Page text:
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Supreme Court Will Hear Microsoft’s Appeal on the Evidentiary Standard Required to Defeat i4i’s Markup Language Patent

November 29, 2010

The U.S. Supreme Court on Nov. 29 agreed to hear Microsoft’s argument on appeal that the Federal Circuit erred by requiring clear and convincing evidence to defeat plaintiff i4i’s markup language patent even though the Patent and Trademark Office never reviewed an allegedly invalidating prior art software system before the patent issued (Microsoft Corp. v. i4i Limited Partnership, U.S., No. 10-290, 11/29/10).

While Microsoft directly stands to lose an infringement damages judgment of more than $290 million, also at stake in this case is whether the high court will decide to adjust the presumption of validity that patent holders have grown accustomed to under the Federal Circuit’s clear-and-convincing test that has been applied for 30 years.

Microsoft Petitions for Review of Federal Circuit Evidentiary Standard.

In this case, i4i Limited Partnership and Infrastructures for Information Inc.(i4i) filed an infringement complaint in the U.S. District Court for the Eastern District of Texas against Microsoft Corp., alleging that the software giant violated their patent (5,787,449) covering a system and method for the “separate manipulation of the architecture and content of a document.”

As noted in an earlier Intellirights story, a jury verdict and court ruling went in favor of i4i, and the Federal Circuit affirmed a damages judgment of more than $290 million. i4i Limited Partnership v. Microsoft Corp., 598 F.3d 831 (Fed. Cir. 2010).

Microsoft filed a petition with the U.S. Supreme Court in August 2010, arguing that the Federal Circuit’s requirement of clear and convincing evidence for proving the ‘449 patent invalid was inappropriate in this case. The heart of Microsoft’s invalidity defense is the argument that the invention in the ‘449 patent was placed on sale more than a year before the application filing when a software called “S4” was sold to client SEMI—a violation of the on-sale bar at 35 U.S.C. §102(b). While at trial Microsoft pointed to statements that i4i officials  made to investors and Canadian government officials about the relationship between S4 and the ‘449 patent, it was unable to provide the jury with conclusive proof because i4i had destroyed the S4 source code before filing this suit. Though Microsoft had sought a jury instruction that it only had to prove invalidity by a preponderance of the evidence, the district court ruled that Federal Circuit case law required proof of invalidity under a clear and convincing evidence standard.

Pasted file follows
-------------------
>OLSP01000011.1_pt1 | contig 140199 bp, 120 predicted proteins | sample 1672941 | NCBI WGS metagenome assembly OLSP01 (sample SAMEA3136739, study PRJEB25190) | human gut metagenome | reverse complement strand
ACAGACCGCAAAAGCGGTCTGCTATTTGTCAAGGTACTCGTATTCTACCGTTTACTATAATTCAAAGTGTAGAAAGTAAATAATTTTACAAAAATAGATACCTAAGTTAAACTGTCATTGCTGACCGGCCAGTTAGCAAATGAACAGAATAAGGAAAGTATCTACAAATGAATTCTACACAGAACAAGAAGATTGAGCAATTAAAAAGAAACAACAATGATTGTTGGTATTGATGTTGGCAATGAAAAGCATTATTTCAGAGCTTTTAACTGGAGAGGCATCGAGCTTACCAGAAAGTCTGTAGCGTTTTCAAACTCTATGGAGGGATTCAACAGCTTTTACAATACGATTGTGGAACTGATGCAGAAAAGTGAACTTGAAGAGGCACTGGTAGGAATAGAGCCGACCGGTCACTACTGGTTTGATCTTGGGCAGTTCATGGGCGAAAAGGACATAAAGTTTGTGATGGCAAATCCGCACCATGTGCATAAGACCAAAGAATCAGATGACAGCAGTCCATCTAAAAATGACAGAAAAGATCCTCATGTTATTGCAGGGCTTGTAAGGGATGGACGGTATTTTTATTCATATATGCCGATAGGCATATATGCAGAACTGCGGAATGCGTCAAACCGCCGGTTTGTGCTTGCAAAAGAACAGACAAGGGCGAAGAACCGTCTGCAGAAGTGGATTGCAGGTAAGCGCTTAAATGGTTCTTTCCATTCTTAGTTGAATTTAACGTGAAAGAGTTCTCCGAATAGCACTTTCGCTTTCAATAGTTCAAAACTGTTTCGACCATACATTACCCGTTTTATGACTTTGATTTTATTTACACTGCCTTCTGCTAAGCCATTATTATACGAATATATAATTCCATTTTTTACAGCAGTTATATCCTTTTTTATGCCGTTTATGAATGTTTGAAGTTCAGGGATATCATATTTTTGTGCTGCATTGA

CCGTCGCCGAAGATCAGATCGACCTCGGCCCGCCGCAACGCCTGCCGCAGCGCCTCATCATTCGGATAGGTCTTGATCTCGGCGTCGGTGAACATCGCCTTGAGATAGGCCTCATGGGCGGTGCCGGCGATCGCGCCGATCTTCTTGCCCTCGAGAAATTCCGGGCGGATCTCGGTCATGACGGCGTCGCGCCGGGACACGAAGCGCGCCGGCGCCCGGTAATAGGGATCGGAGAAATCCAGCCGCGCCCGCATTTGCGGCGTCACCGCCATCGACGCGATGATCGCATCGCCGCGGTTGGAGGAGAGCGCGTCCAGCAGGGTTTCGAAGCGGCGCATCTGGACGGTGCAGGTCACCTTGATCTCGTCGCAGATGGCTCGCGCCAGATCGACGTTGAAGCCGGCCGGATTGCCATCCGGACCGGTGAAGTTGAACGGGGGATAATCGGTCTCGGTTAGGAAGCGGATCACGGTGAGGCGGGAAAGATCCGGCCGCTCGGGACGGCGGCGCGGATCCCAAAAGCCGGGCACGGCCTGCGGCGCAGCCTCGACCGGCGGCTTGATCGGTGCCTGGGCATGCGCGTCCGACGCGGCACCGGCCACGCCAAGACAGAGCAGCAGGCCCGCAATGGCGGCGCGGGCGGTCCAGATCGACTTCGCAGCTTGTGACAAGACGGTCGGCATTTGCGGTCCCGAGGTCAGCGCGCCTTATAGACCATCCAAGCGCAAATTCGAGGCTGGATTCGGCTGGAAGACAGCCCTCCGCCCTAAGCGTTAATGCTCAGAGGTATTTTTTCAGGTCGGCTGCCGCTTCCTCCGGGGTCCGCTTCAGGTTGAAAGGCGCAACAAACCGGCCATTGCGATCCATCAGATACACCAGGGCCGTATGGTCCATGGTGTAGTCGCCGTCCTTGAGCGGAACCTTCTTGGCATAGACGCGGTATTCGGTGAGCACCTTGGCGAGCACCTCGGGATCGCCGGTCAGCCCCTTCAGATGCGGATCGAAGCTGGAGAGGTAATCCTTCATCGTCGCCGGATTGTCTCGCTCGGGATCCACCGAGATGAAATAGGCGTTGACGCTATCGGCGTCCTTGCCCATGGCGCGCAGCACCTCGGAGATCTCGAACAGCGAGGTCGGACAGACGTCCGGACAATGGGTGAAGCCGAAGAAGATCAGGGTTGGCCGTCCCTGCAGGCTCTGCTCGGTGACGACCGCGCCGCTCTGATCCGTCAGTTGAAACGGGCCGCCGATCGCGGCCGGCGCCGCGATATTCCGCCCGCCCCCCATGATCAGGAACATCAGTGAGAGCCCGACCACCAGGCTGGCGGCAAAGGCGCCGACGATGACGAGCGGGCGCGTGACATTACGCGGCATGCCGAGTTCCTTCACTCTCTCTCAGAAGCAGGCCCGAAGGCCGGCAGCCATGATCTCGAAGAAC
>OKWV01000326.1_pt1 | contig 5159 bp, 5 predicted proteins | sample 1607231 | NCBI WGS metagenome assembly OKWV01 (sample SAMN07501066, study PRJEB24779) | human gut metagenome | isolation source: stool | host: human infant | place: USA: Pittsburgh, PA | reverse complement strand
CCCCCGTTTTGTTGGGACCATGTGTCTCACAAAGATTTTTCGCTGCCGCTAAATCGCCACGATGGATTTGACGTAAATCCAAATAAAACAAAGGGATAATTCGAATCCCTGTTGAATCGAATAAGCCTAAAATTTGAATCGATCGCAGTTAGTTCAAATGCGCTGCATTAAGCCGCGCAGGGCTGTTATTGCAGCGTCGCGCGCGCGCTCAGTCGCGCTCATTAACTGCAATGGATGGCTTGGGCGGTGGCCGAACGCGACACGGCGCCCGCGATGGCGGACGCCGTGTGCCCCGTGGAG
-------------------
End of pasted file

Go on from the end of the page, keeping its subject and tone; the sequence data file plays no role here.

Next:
In its petition, Microsoft seized upon language in KSR International Co. v. Teleflex, Inc., 550 U.S. 398 (2007), where the high court found it “appropriate to note” that the rationale for the presumption of patent validity presumption—that the PTO, in its expertise, has approved the claim—seems much diminished” here because the PTO never considered the S4 reference during prosecution of the ‘449 patent.

Microsoft’s petition argued as follows:

The Federal Circuit has repeatedly disregarded KSR’s invitation to reconsider its heightened evidentiary standard. Instead, it has clung to its pre-KSR caselaw and continued to apply the clear-and-convincing-evidence standard even to invalidity defenses based on prior-art evidence that the PTO never considered.…